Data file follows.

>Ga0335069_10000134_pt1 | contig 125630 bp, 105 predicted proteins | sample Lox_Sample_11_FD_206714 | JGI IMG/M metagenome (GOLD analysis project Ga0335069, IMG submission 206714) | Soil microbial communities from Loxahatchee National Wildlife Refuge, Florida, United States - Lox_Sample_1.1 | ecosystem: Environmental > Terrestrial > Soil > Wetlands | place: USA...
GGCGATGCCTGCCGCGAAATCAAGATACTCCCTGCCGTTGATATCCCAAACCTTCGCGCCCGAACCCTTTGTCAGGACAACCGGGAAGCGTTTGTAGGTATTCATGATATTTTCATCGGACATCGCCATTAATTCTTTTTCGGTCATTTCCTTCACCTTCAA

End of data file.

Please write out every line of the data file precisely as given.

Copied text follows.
>Ga0335069_10000134_pt1 | contig 125630 bp, 105 predicted proteins | sample Lox_Sample_11_FD_206714 | JGI IMG/M metagenome (GOLD analysis project Ga0335069, IMG submission 206714) | Soil microbial communities from Loxahatchee National Wildlife Refuge, Florida, United States - Lox_Sample_1.1 | ecosystem: Environmental > Terrestrial > Soil > Wetlands | place: USA...
GGCGATGCCTGCCGCGAAATCAAGATACTCCCTGCCGTTGATATCCCAAACCTTCGCGCCCGAACCCTTTGTCAGGACAACCGGGAAGCGTTTGTAGGTATTCATGATATTTTCATCGGACATCGCCATTAATTCTTTTTCGGTCATTTCCTTCACCTTCAA